OpenJurist

455 F2d 372 Hodgson v. A-1 Ambulance Service Inc

455 F.2d 372

20 Wage & Hour Cas. (BN 456, 67 Lab.Cas. P 32,618

James D. HODGSON, Secretary of Labor, United States
Department of Labor, Appellant,
v.
A-1 AMBULANCE SERVICE, INC., Appellee.

No. 20670.

United States Court of Appeals,
Eighth Circuit.

Feb. 4, 1972.

Mack A. Player, Atty., Peter G. Nash, Sol. of Labor, Bessie Margolin, Associate Sol., Carin Ann Clauss, Atty., U. S. Dept. of Labor, Washington, D. C., Beverley R. Worrell, Regional Sol., for appellant.

James W. Moore, Smith, Williams, Friday, Eldredge & Clark, Little Rock, Ark., for appellee.

Before JOHNSEN, GIBSON and LAY, Circuit Judges.

JOHNSEN, Senior Circuit Judge.

1

In a suit by the Secretary of Labor against A-1 Ambulance Service, Inc., of Little Rock, Arkansas, the Company was held to be subject to the Fair Labor Standards Act; was found to have violated the minimum wage and recordkeeping requirements thereof; and was enjoined from any further violation of these provisions. Wirtz, Secretary v. A-1 Ambulance Service, Inc., 299 F.Supp. 197 (E.D.Ark.1969). No appeal was taken from that decree.

2

Some months later the successor Secretary filed a petition for an adjudication of civil contempt against the Company in not having complied with the injunction and requested the court to order as purging conditions that the Company pay the amounts due the employees in wage deficiencies and also pay the Secretary a sum sufficient to compensate him for the expense incurred in the litigation and the investigatory work connected therewith.

3

The court held a hearing on the petition; found that the Company had not complied with the injunction, but had continued to make minimum wage and recordkeeping violations; adjudged the Company and its two principal officers to be in contempt; ordered them, "in order to purge themselves of their contempt", to pay collectively a compensatory fine of $1,000; made denial, however, "at least for the time being", of the Secretary's request for an order of payment as to the wage deficiencies; and declared that whether a back pay order as to those deficiencies "will be made in the future, and if so, whether [the two officers] will be adjudged liable for it personally will depend upon A-1's compliance with the Act in the future, assuming that it stays in business". The Memorandum Opinion and Order of the court are unpublished. The Secretary has appealed from the denial of a restitutional order. We reverse.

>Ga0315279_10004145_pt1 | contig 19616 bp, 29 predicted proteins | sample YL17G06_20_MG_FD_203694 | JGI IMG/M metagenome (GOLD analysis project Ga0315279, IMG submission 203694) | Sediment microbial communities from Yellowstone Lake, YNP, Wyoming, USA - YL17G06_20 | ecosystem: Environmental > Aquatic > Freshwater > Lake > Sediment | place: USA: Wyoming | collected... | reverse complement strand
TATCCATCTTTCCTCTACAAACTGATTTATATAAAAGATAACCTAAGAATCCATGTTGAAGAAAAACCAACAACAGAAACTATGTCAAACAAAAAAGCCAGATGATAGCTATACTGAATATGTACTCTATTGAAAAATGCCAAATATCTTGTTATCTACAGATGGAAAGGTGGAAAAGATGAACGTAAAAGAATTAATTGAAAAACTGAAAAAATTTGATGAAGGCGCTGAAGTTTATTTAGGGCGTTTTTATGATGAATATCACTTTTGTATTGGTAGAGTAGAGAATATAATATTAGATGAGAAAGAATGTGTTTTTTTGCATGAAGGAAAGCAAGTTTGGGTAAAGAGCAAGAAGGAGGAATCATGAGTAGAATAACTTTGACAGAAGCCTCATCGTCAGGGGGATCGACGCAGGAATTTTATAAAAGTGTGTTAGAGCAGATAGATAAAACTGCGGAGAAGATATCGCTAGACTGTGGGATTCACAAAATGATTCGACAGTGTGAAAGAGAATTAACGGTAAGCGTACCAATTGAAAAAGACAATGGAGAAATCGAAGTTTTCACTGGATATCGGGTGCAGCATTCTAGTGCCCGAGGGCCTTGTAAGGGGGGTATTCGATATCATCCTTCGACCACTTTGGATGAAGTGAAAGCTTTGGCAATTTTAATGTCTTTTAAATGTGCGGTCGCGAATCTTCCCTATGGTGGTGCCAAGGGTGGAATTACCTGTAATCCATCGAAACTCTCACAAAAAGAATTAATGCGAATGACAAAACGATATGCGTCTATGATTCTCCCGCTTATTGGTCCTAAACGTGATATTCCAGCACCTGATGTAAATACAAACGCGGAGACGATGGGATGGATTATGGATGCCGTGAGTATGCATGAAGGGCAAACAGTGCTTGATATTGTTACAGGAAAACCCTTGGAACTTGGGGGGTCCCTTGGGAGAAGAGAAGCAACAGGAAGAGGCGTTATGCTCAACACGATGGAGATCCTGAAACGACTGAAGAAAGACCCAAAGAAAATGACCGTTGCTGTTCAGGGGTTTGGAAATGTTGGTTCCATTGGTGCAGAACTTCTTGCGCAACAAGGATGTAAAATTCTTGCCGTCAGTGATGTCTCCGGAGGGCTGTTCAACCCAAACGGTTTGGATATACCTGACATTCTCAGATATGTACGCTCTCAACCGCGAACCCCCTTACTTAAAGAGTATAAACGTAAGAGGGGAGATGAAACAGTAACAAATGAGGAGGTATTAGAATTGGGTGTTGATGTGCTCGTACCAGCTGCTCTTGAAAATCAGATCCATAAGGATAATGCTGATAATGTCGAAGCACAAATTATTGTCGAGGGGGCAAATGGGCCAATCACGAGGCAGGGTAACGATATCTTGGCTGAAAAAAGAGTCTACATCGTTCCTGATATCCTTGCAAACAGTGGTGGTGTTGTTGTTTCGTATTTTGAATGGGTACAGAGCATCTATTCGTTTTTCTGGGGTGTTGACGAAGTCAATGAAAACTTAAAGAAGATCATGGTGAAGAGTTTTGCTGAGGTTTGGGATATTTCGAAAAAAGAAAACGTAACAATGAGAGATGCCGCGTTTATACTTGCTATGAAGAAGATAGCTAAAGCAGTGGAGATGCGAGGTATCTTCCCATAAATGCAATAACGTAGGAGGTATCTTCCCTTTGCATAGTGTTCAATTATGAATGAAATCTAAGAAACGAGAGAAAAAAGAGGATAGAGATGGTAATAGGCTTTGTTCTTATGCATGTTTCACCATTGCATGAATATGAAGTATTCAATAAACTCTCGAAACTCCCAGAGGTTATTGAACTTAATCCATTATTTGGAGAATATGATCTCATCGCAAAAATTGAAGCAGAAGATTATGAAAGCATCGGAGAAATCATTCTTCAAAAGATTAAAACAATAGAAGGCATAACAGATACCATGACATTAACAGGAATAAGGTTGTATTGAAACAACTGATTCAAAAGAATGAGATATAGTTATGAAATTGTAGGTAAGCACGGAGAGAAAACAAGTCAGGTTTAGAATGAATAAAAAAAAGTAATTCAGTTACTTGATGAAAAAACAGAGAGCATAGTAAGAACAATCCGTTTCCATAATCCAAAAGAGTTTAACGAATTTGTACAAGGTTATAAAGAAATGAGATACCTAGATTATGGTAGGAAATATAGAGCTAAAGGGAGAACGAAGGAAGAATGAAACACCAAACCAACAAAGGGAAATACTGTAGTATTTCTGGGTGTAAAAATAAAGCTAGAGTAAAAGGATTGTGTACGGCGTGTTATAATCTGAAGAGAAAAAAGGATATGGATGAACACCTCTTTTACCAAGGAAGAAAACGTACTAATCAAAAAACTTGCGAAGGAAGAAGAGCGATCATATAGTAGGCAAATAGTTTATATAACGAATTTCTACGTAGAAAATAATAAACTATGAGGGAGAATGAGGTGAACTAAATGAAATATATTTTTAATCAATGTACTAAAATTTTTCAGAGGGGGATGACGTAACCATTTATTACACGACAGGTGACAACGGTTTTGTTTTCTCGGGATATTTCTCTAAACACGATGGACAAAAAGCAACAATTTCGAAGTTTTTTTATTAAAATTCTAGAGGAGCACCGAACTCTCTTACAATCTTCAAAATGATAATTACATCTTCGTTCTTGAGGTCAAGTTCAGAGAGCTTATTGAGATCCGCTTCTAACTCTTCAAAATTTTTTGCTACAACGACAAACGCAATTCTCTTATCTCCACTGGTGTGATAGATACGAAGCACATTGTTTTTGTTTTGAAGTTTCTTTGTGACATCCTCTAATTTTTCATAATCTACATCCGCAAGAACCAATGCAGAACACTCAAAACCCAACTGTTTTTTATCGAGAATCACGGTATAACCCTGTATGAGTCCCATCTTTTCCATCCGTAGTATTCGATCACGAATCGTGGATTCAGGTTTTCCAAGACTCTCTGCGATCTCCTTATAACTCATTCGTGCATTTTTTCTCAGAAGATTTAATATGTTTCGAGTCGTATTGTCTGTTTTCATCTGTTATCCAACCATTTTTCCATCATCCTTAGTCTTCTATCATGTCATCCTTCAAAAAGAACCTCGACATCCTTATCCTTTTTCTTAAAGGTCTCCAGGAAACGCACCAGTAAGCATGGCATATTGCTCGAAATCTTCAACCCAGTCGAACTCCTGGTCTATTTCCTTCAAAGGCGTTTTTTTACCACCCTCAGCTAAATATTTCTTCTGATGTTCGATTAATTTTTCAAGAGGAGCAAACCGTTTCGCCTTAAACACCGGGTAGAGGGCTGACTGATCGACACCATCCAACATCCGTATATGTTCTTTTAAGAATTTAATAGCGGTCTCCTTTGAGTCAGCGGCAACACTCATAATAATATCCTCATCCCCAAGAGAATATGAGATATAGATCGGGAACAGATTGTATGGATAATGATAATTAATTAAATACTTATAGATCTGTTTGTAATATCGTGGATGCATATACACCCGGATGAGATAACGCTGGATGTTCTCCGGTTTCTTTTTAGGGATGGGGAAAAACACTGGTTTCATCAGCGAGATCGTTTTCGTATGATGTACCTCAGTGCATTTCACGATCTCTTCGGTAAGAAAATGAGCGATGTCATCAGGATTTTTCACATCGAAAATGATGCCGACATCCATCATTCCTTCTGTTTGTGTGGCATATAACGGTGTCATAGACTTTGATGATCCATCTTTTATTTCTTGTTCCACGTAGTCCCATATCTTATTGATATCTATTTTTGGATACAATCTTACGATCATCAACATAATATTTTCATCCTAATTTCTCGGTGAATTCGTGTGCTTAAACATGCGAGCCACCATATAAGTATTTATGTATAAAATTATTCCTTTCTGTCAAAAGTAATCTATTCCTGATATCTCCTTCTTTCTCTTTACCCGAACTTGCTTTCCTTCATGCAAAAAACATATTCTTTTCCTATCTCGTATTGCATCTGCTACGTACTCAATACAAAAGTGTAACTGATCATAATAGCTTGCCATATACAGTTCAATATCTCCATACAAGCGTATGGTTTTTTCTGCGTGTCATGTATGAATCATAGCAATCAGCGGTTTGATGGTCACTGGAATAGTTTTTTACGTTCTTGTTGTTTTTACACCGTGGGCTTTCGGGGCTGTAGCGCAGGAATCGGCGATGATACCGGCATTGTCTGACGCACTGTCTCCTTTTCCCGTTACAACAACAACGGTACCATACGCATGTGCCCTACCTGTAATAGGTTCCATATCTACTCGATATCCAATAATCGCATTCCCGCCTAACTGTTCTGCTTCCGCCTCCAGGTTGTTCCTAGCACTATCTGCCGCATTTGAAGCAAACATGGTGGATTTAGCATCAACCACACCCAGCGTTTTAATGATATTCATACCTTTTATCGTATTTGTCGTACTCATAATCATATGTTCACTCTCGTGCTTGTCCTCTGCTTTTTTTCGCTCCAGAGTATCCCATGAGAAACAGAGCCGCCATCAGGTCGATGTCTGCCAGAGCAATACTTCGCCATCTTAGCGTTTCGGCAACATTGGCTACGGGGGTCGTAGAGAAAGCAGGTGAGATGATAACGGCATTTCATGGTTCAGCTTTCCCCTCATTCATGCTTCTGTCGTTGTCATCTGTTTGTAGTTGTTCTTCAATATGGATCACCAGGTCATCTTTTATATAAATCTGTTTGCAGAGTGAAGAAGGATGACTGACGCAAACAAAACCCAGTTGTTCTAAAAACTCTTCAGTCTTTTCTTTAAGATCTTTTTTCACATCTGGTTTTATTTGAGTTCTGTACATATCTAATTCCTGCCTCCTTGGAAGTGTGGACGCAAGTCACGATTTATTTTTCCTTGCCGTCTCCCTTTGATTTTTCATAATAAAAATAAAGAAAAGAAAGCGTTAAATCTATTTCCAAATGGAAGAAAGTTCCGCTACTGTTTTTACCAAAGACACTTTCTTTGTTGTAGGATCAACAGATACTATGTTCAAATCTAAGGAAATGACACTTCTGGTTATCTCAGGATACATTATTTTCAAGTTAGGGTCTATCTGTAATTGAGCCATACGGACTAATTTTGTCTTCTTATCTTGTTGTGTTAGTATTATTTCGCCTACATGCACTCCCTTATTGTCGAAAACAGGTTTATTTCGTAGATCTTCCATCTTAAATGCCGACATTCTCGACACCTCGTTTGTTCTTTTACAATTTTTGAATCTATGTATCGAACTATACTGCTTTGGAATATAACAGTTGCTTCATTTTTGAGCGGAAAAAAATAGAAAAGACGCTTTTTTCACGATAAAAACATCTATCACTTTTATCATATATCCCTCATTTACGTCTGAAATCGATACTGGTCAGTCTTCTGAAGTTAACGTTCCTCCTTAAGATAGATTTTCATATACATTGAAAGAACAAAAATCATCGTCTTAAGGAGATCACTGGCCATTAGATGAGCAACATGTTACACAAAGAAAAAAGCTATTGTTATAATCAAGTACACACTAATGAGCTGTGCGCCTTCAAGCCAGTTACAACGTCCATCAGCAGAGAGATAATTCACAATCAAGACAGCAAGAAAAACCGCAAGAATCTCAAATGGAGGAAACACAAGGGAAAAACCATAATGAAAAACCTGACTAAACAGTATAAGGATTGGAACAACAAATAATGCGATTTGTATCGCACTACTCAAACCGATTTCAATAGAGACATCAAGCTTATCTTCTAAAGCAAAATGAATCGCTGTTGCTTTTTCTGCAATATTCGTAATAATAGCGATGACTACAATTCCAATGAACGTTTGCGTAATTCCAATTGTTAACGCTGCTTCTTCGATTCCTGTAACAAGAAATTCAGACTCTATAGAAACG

4

The effect of what the court did was to make payment of the $1,000 compensatory fine a purging condition as to the existing violations and to reserve the right to use the wage deficiencies involved as a possible part of the purging conditions for any future violations which might occur. It declared that this determination was, of course, "without prejudice to the right of present or former employees to file suit for back wages, liquidated damages, and attorneys' fees under section 16(b) of the Act".

5

The basis on which the court refused to order payment of the wage deficiencies as a purging condition was:

6

"In determining whether to order back pay in this case the court has undertaken to balance the equities, to consider the impact of the award upon the defendant and its officers, the effect of the award on A-1's ability to remain in business, the consequences to the City of Little Rock of a cessation of business by A-1, and what affected employees will actually gain should an award of back pay be made".

7

The Memorandum Opinion went on to state that, while the court did not have any financial statements or income tax returns of the Company or the two officers before it, it was of the view from the general indications of the evidence that a back pay order would force the Company to go out of business and into bankruptcy; that there was "little reason" to believe that its place would be taken over by some other entrepreneur; that the City of Little Rock was not in a position to supply such ambulance service "at least on short notice"; and that the ultimate result to the employees of a back pay order would appear to be that "the affected employees would get nothing from it" and that "present employees would lose their jobs".